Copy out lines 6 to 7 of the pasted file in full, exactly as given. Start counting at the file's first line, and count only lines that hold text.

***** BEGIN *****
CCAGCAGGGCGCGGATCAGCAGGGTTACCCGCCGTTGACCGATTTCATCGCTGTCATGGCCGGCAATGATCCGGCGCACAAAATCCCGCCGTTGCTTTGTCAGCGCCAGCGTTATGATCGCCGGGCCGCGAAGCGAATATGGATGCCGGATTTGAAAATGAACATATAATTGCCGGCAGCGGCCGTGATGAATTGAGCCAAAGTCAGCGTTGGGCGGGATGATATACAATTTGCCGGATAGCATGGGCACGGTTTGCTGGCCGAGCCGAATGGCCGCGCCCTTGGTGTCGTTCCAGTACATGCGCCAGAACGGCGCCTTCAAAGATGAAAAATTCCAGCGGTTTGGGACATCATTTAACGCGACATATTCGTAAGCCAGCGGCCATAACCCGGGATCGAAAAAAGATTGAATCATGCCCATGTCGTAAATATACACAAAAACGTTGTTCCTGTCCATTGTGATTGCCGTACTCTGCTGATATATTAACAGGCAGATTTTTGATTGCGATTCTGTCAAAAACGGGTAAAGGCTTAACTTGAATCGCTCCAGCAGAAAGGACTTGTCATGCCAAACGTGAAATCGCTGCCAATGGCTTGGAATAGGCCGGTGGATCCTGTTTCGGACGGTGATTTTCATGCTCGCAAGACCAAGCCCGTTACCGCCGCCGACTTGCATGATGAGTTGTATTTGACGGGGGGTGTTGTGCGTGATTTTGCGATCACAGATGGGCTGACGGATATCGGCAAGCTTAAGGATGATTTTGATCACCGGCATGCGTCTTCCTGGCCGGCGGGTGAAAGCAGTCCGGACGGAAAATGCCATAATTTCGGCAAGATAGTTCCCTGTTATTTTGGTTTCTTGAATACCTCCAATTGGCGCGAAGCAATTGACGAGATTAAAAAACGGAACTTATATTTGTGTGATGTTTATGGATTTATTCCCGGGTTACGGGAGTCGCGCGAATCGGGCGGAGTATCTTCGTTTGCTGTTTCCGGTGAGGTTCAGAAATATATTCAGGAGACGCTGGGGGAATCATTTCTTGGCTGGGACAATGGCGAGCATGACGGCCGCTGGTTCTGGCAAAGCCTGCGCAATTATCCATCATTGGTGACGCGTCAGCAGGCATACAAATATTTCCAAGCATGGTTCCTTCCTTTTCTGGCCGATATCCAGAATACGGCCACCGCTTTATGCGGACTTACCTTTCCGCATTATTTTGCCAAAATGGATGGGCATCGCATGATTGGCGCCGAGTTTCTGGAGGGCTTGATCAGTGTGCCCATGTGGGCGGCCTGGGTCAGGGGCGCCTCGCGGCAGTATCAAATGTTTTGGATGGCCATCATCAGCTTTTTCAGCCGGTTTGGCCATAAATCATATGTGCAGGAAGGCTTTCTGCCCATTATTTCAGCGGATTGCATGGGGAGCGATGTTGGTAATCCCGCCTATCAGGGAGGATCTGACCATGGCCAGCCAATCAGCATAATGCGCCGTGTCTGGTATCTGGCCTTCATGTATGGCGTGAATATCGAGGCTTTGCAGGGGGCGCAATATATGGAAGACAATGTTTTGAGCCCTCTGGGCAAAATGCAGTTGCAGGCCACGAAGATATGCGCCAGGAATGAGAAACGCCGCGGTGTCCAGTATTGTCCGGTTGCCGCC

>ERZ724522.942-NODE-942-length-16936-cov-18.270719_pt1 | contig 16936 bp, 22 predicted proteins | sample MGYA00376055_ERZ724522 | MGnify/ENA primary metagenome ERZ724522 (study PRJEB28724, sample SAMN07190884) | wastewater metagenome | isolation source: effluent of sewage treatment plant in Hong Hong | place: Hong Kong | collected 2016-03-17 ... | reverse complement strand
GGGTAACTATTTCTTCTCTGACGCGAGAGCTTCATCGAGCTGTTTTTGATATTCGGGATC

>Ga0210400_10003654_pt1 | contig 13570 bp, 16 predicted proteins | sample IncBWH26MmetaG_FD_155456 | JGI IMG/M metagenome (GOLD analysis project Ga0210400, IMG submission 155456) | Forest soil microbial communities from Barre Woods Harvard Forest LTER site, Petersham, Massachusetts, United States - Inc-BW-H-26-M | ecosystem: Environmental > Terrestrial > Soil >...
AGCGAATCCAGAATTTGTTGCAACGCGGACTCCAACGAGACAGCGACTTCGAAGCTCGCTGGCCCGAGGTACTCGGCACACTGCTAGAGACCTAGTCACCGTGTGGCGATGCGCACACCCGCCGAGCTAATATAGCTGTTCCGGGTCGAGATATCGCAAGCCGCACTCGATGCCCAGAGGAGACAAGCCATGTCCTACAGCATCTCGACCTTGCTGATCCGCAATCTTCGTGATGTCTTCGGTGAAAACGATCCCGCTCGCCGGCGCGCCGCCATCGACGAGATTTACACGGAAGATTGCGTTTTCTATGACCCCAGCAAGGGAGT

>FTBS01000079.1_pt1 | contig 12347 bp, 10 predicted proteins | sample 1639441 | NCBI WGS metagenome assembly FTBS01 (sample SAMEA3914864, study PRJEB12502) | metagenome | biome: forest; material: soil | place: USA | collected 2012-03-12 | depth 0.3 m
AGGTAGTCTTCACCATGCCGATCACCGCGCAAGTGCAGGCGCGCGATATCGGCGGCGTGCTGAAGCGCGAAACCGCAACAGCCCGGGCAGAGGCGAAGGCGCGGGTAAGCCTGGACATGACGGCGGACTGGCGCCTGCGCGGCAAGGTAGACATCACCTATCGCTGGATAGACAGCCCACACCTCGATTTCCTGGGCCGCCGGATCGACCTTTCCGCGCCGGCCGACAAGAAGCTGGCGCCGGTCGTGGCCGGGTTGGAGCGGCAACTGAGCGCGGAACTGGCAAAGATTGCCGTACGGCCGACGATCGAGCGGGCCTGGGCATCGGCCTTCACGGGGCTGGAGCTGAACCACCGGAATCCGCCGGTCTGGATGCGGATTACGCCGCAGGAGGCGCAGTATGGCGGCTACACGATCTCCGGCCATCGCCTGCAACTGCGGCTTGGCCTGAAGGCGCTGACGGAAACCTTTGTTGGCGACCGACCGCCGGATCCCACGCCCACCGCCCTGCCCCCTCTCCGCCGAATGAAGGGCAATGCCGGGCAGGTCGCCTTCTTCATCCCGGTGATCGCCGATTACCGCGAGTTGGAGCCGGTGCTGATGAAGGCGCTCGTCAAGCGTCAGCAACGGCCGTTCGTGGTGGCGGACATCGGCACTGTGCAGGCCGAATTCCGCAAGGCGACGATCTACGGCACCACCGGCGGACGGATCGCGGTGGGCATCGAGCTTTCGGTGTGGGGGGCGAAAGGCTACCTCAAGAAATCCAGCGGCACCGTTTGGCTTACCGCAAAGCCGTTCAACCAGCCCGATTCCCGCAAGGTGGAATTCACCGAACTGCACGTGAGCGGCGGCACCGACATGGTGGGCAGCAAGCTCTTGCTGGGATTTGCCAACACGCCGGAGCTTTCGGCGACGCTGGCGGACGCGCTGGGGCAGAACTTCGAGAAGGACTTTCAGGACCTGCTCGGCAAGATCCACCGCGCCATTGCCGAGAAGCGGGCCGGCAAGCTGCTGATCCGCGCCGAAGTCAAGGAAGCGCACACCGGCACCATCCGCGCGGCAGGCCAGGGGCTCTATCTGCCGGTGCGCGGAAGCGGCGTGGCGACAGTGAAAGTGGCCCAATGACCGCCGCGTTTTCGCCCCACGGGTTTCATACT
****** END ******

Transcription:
>FTBS01000079.1_pt1 | contig 12347 bp, 10 predicted proteins | sample 1639441 | NCBI WGS metagenome assembly FTBS01 (sample SAMEA3914864, study PRJEB12502) | metagenome | biome: forest; material: soil | place: USA | collected 2012-03-12 | depth 0.3 m
AGGTAGTCTTCACCATGCCGATCACCGCGCAAGTGCAGGCGCGCGATATCGGCGGCGTGCTGAAGCGCGAAACCGCAACAGCCCGGGCAGAGGCGAAGGCGCGGGTAAGCCTGGACATGACGGCGGACTGGCGCCTGCGCGGCAAGGTAGACATCACCTATCGCTGGATAGACAGCCCACACCTCGATTTCCTGGGCCGCCGGATCGACCTTTCCGCGCCGGCCGACAAGAAGCTGGCGCCGGTCGTGGCCGGGTTGGAGCGGCAACTGAGCGCGGAACTGGCAAAGATTGCCGTACGGCCGACGATCGAGCGGGCCTGGGCATCGGCCTTCACGGGGCTGGAGCTGAACCACCGGAATCCGCCGGTCTGGATGCGGATTACGCCGCAGGAGGCGCAGTATGGCGGCTACACGATCTCCGGCCATCGCCTGCAACTGCGGCTTGGCCTGAAGGCGCTGACGGAAACCTTTGTTGGCGACCGACCGCCGGATCCCACGCCCACCGCCCTGCCCCCTCTCCGCCGAATGAAGGGCAATGCCGGGCAGGTCGCCTTCTTCATCCCGGTGATCGCCGATTACCGCGAGTTGGAGCCGGTGCTGATGAAGGCGCTCGTCAAGCGTCAGCAACGGCCGTTCGTGGTGGCGGACATCGGCACTGTGCAGGCCGAATTCCGCAAGGCGACGATCTACGGCACCACCGGCGGACGGATCGCGGTGGGCATCGAGCTTTCGGTGTGGGGGGCGAAAGGCTACCTCAAGAAATCCAGCGGCACCGTTTGGCTTACCGCAAAGCCGTTCAACCAGCCCGATTCCCGCAAGGTGGAATTCACCGAACTGCACGTGAGCGGCGGCACCGACATGGTGGGCAGCAAGCTCTTGCTGGGATTTGCCAACACGCCGGAGCTTTCGGCGACGCTGGCGGACGCGCTGGGGCAGAACTTCGAGAAGGACTTTCAGGACCTGCTCGGCAAGATCCACCGCGCCATTGCCGAGAAGCGGGCCGGCAAGCTGCTGATCCGCGCCGAAGTCAAGGAAGCGCACACCGGCACCATCCGCGCGGCAGGCCAGGGGCTCTATCTGCCGGTGCGCGGAAGCGGCGTGGCGACAGTGAAAGTGGCCCAATGACCGCCGCGTTTTCGCCCCACGGGTTTCATACT